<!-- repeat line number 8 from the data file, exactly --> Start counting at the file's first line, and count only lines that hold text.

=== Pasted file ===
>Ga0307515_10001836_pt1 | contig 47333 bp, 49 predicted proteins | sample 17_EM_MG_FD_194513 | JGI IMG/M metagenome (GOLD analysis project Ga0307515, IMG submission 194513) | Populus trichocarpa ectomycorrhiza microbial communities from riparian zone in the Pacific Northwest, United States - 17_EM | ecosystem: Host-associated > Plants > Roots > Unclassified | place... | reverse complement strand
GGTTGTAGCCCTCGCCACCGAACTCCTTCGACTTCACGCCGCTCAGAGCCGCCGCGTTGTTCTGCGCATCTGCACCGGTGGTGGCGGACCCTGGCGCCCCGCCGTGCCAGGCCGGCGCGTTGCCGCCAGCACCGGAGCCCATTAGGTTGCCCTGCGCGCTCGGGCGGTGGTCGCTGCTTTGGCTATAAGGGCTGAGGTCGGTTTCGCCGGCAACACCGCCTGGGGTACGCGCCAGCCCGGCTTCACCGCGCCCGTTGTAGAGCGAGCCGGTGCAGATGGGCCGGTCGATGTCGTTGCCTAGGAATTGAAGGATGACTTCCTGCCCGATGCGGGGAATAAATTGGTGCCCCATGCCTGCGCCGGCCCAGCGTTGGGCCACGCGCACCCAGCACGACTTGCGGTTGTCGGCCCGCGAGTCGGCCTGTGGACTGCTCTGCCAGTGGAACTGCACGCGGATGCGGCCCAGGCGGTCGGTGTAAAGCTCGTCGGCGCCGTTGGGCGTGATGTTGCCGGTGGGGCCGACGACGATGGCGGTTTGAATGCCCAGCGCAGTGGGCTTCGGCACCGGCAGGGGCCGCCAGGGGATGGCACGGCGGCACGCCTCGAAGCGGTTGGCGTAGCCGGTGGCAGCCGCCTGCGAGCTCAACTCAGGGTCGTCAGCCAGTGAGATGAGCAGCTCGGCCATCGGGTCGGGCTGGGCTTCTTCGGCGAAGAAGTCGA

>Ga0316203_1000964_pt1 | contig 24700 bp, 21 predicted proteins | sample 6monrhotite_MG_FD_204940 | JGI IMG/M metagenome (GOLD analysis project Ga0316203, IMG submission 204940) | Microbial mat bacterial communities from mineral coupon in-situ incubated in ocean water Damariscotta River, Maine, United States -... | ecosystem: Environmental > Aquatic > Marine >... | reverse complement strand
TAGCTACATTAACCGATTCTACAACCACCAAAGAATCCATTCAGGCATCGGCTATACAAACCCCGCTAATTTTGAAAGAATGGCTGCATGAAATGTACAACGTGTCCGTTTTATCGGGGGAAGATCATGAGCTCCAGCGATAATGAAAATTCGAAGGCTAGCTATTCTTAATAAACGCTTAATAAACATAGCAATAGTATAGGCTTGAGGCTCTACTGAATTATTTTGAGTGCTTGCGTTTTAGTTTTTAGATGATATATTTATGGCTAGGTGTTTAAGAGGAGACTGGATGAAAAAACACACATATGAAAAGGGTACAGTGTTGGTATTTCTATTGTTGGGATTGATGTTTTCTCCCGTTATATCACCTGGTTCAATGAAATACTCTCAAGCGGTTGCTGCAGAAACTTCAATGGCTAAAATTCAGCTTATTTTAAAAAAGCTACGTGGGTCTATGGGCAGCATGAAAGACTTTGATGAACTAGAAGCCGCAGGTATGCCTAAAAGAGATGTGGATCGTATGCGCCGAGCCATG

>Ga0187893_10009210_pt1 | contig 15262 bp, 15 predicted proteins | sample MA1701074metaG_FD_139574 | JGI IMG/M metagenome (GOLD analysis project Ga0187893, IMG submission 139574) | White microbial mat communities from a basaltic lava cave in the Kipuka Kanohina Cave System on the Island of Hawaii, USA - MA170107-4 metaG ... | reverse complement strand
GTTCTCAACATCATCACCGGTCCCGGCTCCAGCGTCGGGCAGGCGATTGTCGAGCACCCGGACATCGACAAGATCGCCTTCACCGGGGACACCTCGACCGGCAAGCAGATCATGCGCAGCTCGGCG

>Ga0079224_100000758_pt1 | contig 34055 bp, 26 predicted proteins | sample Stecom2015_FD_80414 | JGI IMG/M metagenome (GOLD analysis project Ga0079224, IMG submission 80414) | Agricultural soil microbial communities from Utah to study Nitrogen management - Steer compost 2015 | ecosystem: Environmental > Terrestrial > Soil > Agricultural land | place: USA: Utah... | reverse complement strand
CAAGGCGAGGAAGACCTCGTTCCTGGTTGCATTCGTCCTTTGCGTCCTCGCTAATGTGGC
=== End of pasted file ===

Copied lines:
CAAGGCGAGGAAGACCTCGTTCCTGGTTGCATTCGTCCTTTGCGTCCTCGCTAATGTGGC